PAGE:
Taking Your Business to a Co-Working Space: What You Need To Know?

Take Your Business to a Co-Working Space | The Enterprise World

After a huge spike in remote working over the last four years, this year we are witnessing a rebound back to the workplace. For small to medium enterprises (SMEs), co-working spaces offer a cost-effective and flexible alternative to permanent offices. But it’s worth considering the common pitfalls before choosing the right one. 


Think of a co-working space as something like a serviced apartment. On the surface, it’s yours. But someone else sorts out the Wi-fi, the water cooler, and the photocopy paper. Yes, this comes with a fee, but for an SME, this can be a great investment to focus on growth.  


Take Your Business to a Co-Working Space | The Enterprise World

On the flip side, a communal office means a communal internet connection. Like any public place, this carries a much higher risk of a security breach. Luckily, there are countless security options individuals and businesses can implement to prevent data breaches. For instance, Windows users can protect their data by browsing online using ExpressVPN for PC. This acts as a shield to hide online activity, keeping companies’ vulnerable information safe even if the open Wi-Fi they’re connected to ever gets hacked.   


Businesses with few employees or hybrid workforce-based companies can struggle to make the lease on a permanent office worth their while. Co-working spaces are great solutions as they offer a huge variety of setups. A very small company can reap the value of pay-per-day hot desks. While fast-growing start-ups can relocate to a larger space across the hall overnight.  

Opening Hours  

Take Your Business to a Co-Working Space | The Enterprise World

Most companies that gravitate towards co-working spaces have flexible work arrangements. The unique benefit of a good co-working space is a collaborative environment without the 9-5 culture. So, if employees work flextime, it’s worth ensuring the co-working space is open 24 hours, or at least for most of it.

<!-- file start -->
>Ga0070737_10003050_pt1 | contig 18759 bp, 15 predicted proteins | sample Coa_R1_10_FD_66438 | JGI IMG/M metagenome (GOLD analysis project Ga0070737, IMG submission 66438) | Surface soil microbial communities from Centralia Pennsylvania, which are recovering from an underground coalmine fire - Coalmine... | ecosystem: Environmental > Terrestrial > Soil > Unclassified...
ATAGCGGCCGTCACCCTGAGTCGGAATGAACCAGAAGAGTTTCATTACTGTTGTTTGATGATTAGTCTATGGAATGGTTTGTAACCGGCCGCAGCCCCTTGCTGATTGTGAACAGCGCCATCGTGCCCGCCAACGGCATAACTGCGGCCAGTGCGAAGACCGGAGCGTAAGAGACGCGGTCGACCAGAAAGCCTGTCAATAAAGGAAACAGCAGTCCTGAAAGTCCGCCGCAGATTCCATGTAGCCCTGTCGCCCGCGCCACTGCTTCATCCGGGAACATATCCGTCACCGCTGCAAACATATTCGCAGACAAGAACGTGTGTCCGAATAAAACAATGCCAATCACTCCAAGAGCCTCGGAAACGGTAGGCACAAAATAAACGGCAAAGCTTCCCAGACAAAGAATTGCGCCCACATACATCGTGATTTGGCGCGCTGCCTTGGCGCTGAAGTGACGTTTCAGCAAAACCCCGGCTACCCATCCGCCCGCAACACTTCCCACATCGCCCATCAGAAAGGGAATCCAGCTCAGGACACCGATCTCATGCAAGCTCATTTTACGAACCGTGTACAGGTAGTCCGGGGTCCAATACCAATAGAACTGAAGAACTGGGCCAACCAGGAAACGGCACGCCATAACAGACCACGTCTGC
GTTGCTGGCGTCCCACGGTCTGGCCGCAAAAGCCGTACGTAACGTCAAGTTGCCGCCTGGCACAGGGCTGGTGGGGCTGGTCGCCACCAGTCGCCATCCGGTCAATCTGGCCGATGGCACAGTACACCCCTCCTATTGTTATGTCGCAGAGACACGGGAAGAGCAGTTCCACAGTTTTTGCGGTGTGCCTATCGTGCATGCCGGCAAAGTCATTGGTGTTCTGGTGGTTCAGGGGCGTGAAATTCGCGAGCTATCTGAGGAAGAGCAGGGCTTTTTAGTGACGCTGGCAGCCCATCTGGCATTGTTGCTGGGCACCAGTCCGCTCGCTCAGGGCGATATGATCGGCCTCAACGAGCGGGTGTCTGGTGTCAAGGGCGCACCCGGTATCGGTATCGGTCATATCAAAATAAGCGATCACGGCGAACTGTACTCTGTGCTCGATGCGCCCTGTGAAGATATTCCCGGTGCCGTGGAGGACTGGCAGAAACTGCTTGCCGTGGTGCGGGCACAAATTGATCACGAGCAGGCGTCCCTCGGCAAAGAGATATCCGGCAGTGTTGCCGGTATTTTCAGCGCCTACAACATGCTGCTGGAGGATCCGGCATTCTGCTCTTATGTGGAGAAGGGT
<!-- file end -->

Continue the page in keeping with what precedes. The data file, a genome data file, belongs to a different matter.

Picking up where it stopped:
Hybrid collaboration  

Sharing an office space with hundreds of other businesses opens up a stream of possibilities. Simply catching up in the office kitchen with creative minds can bring about new ways of thinking and an exchange of talent.  

Even large companies have reversed their pro-remote work policies, with Meta recently asking employees to work in person for three days a week.  

Having a space for workers to interact in real life can also take SMEs to new levels. While there is a 13% increase in productivity from working remotely, the last four years have shown us that working collaboratively expands the synthesis of new ideas and innovation.  


Take Your Business to a Co-Working Space | The Enterprise World

The location of a co-working space is essential to reap the rewards of hybrid working. Businesses run the risk of losing talent if the office is not accessible to the majority of the workforce.  

Not only that, the exchange of ideas that a co-working space can offer is dependent on the other businesses that are operating in the building. WeWork and other large co-working chains often have hugely varying cultures depending on the neighborhood they can be found in. Like little economies of scale, those in Central Business Districts are dominated by finance firms, and some others in fashion districts are bursting with creatives. Ensuring the building is full of compatible businesses will only add to the collaborative atmosphere unique to co-working spaces. 


In an age when remote working is the new normal, it’s often overlooked how some of the best ideas take shape in a shared space. Yet the qualities of a communal environment can vary hugely. Location, security, flexibility, and the wider culture of the building are pivotal factors that a business should consider to reach its full potential. Making the move to a co-working office, if done right, can propel a company that extra bit further. 

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